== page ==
So Uber is damned no matter what they do: raise prices, and they are being cruel. Take off surge pricing, and they are being insensitive and not standing in solidarity. They must not even pick up any passengers.

A Taxi Strike Only Hurts Innocent Travellers

It’s an old liberal protest tactic to try to “raise awareness” of an issue by inconveniencing everybody. Liberals will block the highway, or burn down a local immigrant’s shop because they are angry that a police officer shot someone. On Trump’s Inauguration Day, Disrupt J20 torched a limousine and smashed the windows of Starbucks.

What good does refusing transportation to innocent Americans and foreign tourists do? It’s not like Donald Trump or Steve Bannon were arriving at the airport. The rich and powerful have chauffeurs. Much of the middle class parks or rents a car. The only people affected were the poor and those who support public transportation.

Imagine you are a traveler just off a long flight across an ocean. You’re tired, you’re hungry, you’re annoyed from standing in long lines and waiting for your luggage. You already know the immigration ban is in place because you saw it reported on CNN in the terminal. Now there’s no one to take you to your hotel downtown. You find out it’s because taxi drivers are striking due to an order you didn’t sign and had nothing to do with. You might not even support it. You might not even be a citizen of this country. But you have one more headache just because Trump did something the taxi drivers don’t like. Are you going to be more or less likely to support the taxi union?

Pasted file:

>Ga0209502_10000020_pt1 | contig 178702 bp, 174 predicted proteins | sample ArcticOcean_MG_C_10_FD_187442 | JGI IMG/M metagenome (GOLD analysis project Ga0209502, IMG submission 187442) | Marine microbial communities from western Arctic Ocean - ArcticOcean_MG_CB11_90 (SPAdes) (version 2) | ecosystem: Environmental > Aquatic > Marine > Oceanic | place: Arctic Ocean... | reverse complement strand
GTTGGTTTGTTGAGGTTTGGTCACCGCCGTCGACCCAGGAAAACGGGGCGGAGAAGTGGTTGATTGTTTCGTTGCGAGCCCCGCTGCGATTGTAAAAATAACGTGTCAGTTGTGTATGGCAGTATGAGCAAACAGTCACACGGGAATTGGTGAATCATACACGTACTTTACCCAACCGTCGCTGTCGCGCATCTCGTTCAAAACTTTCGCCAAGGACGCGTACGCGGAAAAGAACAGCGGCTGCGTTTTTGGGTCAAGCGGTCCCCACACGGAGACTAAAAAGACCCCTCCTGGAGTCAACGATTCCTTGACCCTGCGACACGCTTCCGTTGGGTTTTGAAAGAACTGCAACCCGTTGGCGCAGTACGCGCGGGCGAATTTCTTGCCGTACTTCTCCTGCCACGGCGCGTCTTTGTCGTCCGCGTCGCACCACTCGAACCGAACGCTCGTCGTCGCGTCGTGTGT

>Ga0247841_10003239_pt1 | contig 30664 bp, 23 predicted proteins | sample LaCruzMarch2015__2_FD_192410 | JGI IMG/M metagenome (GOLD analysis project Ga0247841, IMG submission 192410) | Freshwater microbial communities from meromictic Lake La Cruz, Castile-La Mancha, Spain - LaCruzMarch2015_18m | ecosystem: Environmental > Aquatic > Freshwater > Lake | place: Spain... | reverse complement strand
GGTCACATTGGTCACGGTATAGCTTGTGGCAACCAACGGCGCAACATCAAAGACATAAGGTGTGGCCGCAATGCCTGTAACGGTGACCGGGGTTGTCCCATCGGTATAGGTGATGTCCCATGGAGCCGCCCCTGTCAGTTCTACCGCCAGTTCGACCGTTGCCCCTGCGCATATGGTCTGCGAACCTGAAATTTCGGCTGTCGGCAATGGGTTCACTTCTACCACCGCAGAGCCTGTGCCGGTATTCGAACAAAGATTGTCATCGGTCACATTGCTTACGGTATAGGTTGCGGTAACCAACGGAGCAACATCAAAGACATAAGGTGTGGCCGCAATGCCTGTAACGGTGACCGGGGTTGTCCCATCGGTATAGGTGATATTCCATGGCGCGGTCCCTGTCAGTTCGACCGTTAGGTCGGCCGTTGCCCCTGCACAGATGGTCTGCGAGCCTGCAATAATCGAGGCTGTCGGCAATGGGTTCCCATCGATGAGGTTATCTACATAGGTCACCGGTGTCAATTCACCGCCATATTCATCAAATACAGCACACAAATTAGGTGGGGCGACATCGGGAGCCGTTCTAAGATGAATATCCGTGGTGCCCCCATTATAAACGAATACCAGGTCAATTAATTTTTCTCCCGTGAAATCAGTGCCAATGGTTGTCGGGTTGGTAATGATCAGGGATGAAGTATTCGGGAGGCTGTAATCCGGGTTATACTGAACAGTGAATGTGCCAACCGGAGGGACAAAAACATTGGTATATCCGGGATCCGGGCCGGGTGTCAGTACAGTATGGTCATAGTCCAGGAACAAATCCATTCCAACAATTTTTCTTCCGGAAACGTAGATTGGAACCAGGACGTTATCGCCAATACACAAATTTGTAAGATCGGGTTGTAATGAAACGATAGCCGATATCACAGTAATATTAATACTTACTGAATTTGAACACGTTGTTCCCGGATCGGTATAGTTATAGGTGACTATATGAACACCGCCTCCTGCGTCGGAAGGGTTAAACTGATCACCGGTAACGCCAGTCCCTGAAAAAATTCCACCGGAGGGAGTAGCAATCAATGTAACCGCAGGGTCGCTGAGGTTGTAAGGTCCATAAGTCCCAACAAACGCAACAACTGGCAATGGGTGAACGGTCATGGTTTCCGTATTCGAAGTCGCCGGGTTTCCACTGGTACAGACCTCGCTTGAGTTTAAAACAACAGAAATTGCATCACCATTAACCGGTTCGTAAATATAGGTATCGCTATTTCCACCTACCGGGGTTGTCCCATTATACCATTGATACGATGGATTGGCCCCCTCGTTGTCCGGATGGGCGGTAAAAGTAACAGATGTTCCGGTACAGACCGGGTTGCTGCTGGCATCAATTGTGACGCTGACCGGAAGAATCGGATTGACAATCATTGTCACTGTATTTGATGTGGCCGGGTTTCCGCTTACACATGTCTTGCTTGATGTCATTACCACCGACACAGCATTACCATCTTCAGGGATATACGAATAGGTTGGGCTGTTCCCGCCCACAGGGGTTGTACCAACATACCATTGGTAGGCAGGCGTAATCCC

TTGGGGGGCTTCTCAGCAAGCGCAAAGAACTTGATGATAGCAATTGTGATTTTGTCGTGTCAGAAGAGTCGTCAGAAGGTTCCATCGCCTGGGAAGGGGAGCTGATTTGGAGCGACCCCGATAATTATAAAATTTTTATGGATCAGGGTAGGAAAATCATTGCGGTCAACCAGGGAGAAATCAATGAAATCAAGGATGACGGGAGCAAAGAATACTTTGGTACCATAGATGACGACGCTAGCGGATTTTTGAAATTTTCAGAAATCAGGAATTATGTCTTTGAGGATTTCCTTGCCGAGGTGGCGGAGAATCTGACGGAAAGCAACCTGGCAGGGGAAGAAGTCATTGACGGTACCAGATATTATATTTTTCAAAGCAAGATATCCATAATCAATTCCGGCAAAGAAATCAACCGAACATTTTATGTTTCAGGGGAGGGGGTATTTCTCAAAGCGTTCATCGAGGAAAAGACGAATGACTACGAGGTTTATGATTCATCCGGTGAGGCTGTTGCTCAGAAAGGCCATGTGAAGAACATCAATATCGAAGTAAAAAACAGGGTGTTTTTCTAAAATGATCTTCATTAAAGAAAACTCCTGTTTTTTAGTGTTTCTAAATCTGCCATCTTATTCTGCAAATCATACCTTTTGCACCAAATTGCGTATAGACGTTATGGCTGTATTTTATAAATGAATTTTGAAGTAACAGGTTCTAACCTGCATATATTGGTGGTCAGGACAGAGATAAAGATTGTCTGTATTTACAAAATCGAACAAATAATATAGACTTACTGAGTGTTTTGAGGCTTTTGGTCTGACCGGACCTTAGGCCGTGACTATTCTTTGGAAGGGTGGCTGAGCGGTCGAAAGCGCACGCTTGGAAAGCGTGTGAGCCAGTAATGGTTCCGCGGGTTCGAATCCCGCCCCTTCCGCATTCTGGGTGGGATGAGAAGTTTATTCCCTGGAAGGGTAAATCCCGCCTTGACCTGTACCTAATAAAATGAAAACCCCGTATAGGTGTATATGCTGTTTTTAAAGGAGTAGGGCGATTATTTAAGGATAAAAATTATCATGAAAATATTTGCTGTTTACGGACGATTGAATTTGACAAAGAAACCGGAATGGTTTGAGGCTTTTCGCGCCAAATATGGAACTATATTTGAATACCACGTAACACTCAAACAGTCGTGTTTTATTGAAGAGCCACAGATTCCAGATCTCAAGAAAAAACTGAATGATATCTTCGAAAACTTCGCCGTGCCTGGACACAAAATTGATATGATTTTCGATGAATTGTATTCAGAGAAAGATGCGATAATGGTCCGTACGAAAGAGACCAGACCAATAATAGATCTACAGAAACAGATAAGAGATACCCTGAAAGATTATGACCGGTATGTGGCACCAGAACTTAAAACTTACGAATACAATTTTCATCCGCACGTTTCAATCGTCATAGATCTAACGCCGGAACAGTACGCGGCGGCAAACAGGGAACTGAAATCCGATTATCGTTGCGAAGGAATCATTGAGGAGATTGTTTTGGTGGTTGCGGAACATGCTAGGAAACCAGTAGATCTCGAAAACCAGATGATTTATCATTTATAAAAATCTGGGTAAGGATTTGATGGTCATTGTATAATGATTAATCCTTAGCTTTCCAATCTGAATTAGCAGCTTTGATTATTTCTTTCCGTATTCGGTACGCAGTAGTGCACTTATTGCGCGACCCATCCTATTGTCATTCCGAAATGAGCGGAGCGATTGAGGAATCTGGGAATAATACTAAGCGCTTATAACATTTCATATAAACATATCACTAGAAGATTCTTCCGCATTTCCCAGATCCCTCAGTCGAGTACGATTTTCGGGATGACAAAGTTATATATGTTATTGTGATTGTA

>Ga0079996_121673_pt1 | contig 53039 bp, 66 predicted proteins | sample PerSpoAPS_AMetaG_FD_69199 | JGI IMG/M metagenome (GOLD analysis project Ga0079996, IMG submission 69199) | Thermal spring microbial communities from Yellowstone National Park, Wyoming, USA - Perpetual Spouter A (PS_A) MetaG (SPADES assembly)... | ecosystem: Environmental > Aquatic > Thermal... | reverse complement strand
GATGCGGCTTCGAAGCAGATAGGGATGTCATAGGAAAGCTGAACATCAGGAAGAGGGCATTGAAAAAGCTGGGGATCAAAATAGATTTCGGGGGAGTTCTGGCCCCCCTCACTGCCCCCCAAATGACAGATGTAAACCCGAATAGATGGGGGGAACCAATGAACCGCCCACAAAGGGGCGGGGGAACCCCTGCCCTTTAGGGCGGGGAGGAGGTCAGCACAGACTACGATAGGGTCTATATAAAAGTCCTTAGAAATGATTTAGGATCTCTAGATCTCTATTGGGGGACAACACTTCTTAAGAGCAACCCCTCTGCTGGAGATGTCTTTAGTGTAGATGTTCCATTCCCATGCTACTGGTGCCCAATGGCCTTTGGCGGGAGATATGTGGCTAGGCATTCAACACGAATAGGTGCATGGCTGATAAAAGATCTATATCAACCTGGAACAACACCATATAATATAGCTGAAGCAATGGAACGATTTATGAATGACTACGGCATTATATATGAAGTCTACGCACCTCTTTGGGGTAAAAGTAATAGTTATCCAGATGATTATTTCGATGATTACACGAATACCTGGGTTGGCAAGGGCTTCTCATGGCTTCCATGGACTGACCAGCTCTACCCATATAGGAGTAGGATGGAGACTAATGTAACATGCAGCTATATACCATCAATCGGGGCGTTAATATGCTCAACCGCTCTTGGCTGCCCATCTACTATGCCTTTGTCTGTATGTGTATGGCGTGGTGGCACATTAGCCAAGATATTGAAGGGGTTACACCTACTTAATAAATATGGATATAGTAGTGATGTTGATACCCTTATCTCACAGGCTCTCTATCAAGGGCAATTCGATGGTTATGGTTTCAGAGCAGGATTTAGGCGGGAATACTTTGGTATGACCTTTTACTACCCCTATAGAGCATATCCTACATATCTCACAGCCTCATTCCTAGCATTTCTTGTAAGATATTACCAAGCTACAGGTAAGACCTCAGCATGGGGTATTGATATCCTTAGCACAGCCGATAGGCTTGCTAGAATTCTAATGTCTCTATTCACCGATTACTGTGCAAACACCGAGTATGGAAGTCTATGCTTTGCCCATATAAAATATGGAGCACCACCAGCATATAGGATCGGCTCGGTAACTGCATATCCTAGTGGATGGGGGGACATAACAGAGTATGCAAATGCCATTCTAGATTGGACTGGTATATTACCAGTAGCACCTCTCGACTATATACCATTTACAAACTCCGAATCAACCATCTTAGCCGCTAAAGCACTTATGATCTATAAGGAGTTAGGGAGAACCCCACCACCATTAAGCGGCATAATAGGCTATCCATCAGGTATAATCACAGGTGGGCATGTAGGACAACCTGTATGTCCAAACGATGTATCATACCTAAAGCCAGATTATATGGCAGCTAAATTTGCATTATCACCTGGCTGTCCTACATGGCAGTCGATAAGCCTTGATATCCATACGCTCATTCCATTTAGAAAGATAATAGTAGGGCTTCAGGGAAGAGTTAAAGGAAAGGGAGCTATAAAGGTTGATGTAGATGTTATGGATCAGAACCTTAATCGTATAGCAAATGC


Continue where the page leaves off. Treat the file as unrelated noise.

Inconveniencing People Will Get You Very Few Fans

This isn’t to downplay the impact the immigration ban has had on Iraqi interpreters, Syrian Christian refugees who were deported on arrival, British politicians, and family members who can’t see their children.

But the taxi union and the liberals who deleted Uber did nothing to help them. The lawyers who went to the airport to file habeas pleas for detained passengers, and those who filed suits in federal courts, are the ones who actually helped those people.

Meanwhile, Lyft pledged very publicly to donate $1 million to the ACLU, thus earning itself valuable PR from liberal outlets. In a way, liberals who deleted Uber were ultimately helping Lyft profit from the situation.

Liberals who try to politicize everything outside of politics are doing themselves a disservice. It is counterproductive to their cause to inconvenience people. They might find this kind of thing wins them few fans.

Update: Kalanick has since announced that he has stepped down from the president’s business advisory council. This article has also been changed to reflect his financial contribution to Obama’s inauguration.

Mitchell Blatt is a columnist and freelance writer based in China who covers politics and travel. He is the editor of Bombs and Dollars and the lead author of Panda Guides' Hong Kong guidebook. He has been published at Washington Examiner.com, Daily Caller.com, The Hill.com, and Newsbusters, among other outlets.